Interprofessional Internet Consultations
The last set of codes released by CMS in 2019 are intended to provide reimbursement for the time and effort spent by a treating physician (or qualified healthcare provider) consulting via the internet, phone, or electronic health record with another outside physician regarding the treatment protocol and course of care for the treating physician’s patient. The amount of reimbursement to the consulting physician under CPT Codes 99446 through 99451 varies according to the amount of time spent devoted to the consultation. The treating physician/qualified healthcare provider is reimbursed for his or her time spent preparing for the consultation via CPT Code 99452.
The jury is still out as to how likely medical practices are to utilize these new codes for remote interprofessional consultations, but the reimbursement amounts, averaging from $18 to $73, are significant, and today’s physicians are becoming more comfortable interacting remotely – with patients and with each other.
What does the future hold for Remote Patient Monitoring?
In its effort to encourage rather than stifle innovation, CMS has indicated an inclination to be less prescriptive in the parameters surrounding the new RPM codes than it otherwise might. However, as with all new reimbursement opportunities, the potential for misuse and abuse exists, and if CMS begins to see indications that this potential is being realized, stakeholders should expect to see new constraints imposed around the use of the codes. Until then, the new RPM reimbursement opportunities create fertile ground for innovative use of RPM technologies to improve patient outcomes and reduce the overall cost of care.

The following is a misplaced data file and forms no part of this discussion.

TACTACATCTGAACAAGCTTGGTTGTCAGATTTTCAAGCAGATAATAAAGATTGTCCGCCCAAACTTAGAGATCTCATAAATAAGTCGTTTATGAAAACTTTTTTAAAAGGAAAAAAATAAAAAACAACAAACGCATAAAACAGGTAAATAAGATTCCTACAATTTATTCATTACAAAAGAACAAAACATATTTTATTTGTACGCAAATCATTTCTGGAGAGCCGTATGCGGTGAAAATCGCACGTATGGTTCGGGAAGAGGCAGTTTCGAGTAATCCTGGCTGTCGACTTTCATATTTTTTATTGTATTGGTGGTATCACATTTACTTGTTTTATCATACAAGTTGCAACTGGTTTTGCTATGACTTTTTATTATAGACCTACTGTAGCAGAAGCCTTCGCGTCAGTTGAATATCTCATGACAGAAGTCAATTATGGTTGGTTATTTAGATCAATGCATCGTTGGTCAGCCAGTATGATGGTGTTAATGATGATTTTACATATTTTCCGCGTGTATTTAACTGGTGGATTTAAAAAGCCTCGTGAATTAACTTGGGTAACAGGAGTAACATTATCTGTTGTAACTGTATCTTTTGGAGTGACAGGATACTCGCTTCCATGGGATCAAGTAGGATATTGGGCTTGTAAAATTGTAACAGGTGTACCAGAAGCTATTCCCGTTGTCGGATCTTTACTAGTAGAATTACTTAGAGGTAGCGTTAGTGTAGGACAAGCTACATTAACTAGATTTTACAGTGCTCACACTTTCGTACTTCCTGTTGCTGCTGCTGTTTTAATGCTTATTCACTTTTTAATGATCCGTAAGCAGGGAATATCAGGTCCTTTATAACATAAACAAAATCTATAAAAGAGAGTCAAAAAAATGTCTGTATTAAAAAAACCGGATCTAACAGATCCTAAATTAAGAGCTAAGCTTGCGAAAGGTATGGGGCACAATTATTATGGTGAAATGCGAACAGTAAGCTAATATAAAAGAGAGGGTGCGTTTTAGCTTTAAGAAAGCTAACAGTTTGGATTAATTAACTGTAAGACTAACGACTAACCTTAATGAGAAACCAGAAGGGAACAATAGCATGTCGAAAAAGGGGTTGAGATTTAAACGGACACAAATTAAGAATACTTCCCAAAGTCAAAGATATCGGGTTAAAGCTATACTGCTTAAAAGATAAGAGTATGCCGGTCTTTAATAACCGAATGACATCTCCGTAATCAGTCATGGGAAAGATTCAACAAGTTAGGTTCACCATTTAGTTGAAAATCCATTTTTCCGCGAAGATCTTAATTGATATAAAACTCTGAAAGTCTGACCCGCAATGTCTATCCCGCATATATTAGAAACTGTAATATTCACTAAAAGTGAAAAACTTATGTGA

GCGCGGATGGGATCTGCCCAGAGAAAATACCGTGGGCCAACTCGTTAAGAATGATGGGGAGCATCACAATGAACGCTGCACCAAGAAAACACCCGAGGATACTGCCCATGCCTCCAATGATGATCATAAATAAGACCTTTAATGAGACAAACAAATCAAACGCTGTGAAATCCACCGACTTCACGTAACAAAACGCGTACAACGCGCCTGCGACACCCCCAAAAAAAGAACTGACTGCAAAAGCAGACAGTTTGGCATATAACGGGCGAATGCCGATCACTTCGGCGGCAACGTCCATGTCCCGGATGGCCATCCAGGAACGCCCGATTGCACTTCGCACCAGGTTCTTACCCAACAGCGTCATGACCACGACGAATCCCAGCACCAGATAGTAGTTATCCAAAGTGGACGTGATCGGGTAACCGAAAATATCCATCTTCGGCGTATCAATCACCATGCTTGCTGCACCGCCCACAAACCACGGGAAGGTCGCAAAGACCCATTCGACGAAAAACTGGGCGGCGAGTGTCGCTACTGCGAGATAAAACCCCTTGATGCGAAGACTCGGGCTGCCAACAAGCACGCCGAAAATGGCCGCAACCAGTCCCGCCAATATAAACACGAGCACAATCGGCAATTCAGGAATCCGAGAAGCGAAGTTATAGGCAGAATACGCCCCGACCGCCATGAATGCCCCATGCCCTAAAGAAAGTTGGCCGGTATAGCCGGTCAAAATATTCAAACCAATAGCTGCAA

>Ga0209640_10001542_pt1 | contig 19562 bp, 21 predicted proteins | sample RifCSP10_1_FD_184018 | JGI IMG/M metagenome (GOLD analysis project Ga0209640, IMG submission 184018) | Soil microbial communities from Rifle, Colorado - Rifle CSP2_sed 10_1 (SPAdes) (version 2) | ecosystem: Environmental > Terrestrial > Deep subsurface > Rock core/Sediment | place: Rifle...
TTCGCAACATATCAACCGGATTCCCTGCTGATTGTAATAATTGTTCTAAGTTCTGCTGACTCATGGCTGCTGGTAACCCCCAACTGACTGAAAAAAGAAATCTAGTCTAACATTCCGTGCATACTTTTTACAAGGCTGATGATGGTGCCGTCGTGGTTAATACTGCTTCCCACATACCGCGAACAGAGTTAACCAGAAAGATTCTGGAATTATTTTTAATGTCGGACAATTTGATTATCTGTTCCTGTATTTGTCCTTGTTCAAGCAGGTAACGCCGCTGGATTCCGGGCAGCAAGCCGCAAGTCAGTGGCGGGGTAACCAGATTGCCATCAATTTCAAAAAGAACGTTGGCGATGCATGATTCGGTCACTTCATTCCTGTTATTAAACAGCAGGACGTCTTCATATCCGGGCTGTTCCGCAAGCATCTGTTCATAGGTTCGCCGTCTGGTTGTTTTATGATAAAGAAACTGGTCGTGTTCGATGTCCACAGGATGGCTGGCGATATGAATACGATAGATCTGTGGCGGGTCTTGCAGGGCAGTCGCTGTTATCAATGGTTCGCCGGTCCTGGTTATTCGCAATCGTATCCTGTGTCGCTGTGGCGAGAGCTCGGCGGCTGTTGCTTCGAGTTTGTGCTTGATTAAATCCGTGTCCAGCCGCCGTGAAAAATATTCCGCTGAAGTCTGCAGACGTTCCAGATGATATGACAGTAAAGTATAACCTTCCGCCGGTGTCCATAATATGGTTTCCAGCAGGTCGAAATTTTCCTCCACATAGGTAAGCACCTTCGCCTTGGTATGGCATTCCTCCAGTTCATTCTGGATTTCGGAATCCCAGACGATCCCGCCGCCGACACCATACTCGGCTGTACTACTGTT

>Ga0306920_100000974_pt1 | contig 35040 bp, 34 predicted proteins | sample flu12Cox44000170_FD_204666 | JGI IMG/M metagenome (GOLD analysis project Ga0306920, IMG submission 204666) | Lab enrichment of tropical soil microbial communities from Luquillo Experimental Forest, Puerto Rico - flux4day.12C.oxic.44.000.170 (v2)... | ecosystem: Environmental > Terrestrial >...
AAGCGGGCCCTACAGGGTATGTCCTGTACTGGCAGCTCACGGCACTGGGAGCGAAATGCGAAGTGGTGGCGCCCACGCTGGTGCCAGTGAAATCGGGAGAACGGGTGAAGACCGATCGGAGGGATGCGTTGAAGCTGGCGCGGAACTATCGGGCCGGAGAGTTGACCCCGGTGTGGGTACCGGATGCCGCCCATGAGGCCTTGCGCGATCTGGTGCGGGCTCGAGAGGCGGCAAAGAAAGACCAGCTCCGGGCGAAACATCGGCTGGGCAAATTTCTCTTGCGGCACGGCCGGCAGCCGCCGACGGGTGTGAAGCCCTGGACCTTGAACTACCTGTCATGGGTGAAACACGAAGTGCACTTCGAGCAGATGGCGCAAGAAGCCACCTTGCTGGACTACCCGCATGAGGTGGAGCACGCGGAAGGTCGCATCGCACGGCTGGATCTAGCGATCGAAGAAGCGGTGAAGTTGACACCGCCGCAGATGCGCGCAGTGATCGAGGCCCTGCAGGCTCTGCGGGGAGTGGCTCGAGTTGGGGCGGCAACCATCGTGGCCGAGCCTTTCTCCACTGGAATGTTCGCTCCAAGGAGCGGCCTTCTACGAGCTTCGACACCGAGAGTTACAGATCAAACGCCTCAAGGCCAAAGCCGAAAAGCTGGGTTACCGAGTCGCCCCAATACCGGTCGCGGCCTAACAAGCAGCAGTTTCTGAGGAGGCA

Carrie Nixon, Esq. is the Managing Partner of Nixon Law Group and CEO of Nixon HealthNexus, a healthcare reform and innovation consultancy. She also serves as Special Advisor to Empactful Capital, a healthcare venture capital firm based in Silicon Valley. Carrie is an expert in healthcare law and policy issues relating to healthcare reform and value-based delivery/reimbursement, including Accountable Care Organizations (ACOs) and Alternative Payment Models (APMs), MACRA and MIPS reporting, Patient-Centered Medical Homes (PCMHs), public and private Health Insurance Exchanges (HIM and PHIX), Health Information Exchanges (HIE), and mobile health/telemedicine. Carrie represents health tech companies and healthcare startups, along with hospitals and health systems, health plans, individual physicians and physician groups, pharmacies, and post-acute care providers.
Read more about Carrie on her Ambassador page.